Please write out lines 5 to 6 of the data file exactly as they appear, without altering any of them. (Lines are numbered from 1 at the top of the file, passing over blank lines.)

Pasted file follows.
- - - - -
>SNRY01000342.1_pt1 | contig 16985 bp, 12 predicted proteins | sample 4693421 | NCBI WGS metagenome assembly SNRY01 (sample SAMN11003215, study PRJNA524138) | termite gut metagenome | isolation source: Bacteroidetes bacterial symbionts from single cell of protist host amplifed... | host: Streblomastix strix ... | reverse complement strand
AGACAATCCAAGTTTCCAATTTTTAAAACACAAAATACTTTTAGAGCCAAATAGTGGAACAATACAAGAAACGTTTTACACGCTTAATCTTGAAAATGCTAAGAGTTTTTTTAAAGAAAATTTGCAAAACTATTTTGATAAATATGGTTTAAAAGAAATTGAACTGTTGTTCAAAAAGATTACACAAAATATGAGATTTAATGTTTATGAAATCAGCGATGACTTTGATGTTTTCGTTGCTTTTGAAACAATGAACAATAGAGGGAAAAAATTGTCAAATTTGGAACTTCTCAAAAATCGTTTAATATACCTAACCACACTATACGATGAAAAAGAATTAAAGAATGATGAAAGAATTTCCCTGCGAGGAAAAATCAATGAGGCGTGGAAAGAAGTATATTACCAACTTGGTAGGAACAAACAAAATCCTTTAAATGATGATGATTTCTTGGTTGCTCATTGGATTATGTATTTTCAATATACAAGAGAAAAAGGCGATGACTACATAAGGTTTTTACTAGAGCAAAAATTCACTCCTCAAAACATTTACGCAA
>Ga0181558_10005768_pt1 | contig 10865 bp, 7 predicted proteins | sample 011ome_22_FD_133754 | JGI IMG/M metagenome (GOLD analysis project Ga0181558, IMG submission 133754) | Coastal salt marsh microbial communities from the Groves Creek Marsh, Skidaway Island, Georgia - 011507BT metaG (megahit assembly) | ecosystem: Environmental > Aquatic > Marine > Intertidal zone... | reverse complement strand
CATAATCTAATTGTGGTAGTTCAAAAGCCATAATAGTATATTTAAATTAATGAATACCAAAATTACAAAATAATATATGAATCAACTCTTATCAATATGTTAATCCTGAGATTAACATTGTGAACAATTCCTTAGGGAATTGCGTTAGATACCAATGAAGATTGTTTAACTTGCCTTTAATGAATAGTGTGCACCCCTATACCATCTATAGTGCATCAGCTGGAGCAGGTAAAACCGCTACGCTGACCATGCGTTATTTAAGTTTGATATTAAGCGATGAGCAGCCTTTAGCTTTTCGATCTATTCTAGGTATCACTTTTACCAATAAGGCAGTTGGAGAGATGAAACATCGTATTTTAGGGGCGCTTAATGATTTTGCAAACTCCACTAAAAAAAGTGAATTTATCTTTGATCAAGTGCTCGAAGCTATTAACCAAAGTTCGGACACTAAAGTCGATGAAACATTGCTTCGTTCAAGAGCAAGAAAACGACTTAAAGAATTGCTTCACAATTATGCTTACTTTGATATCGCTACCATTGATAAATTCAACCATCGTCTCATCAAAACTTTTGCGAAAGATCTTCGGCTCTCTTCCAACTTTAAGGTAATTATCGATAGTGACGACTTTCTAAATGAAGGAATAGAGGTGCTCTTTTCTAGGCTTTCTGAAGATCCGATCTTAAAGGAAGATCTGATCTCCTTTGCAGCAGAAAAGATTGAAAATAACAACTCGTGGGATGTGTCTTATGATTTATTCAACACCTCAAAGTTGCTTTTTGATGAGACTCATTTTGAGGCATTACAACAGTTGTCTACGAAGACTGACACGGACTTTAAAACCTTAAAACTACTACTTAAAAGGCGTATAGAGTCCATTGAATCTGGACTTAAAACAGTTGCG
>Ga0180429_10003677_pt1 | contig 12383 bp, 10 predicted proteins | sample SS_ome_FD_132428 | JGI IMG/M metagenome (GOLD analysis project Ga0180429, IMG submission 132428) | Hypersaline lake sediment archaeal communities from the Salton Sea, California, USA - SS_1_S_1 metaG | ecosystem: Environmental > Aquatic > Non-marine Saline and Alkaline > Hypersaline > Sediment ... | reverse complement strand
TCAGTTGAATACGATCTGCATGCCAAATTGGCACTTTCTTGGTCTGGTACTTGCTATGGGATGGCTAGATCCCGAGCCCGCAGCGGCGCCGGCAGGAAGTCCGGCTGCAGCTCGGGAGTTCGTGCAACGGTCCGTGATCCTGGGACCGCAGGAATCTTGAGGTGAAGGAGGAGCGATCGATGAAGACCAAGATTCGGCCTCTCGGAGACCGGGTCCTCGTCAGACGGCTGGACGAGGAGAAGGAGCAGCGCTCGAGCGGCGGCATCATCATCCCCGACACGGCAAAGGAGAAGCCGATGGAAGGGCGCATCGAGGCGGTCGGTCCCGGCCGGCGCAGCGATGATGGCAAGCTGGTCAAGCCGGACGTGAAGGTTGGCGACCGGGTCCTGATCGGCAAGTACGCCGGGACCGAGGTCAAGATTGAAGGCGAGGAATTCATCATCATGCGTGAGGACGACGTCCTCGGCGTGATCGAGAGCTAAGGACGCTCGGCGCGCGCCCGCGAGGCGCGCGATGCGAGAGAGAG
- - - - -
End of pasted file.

>Ga0180429_10003677_pt1 | contig 12383 bp, 10 predicted proteins | sample SS_ome_FD_132428 | JGI IMG/M metagenome (GOLD analysis project Ga0180429, IMG submission 132428) | Hypersaline lake sediment archaeal communities from the Salton Sea, California, USA - SS_1_S_1 metaG | ecosystem: Environmental > Aquatic > Non-marine Saline and Alkaline > Hypersaline > Sediment ... | reverse complement strand
TCAGTTGAATACGATCTGCATGCCAAATTGGCACTTTCTTGGTCTGGTACTTGCTATGGGATGGCTAGATCCCGAGCCCGCAGCGGCGCCGGCAGGAAGTCCGGCTGCAGCTCGGGAGTTCGTGCAACGGTCCGTGATCCTGGGACCGCAGGAATCTTGAGGTGAAGGAGGAGCGATCGATGAAGACCAAGATTCGGCCTCTCGGAGACCGGGTCCTCGTCAGACGGCTGGACGAGGAGAAGGAGCAGCGCTCGAGCGGCGGCATCATCATCCCCGACACGGCAAAGGAGAAGCCGATGGAAGGGCGCATCGAGGCGGTCGGTCCCGGCCGGCGCAGCGATGATGGCAAGCTGGTCAAGCCGGACGTGAAGGTTGGCGACCGGGTCCTGATCGGCAAGTACGCCGGGACCGAGGTCAAGATTGAAGGCGAGGAATTCATCATCATGCGTGAGGACGACGTCCTCGGCGTGATCGAGAGCTAAGGACGCTCGGCGCGCGCCCGCGAGGCGCGCGATGCGAGAGAGAG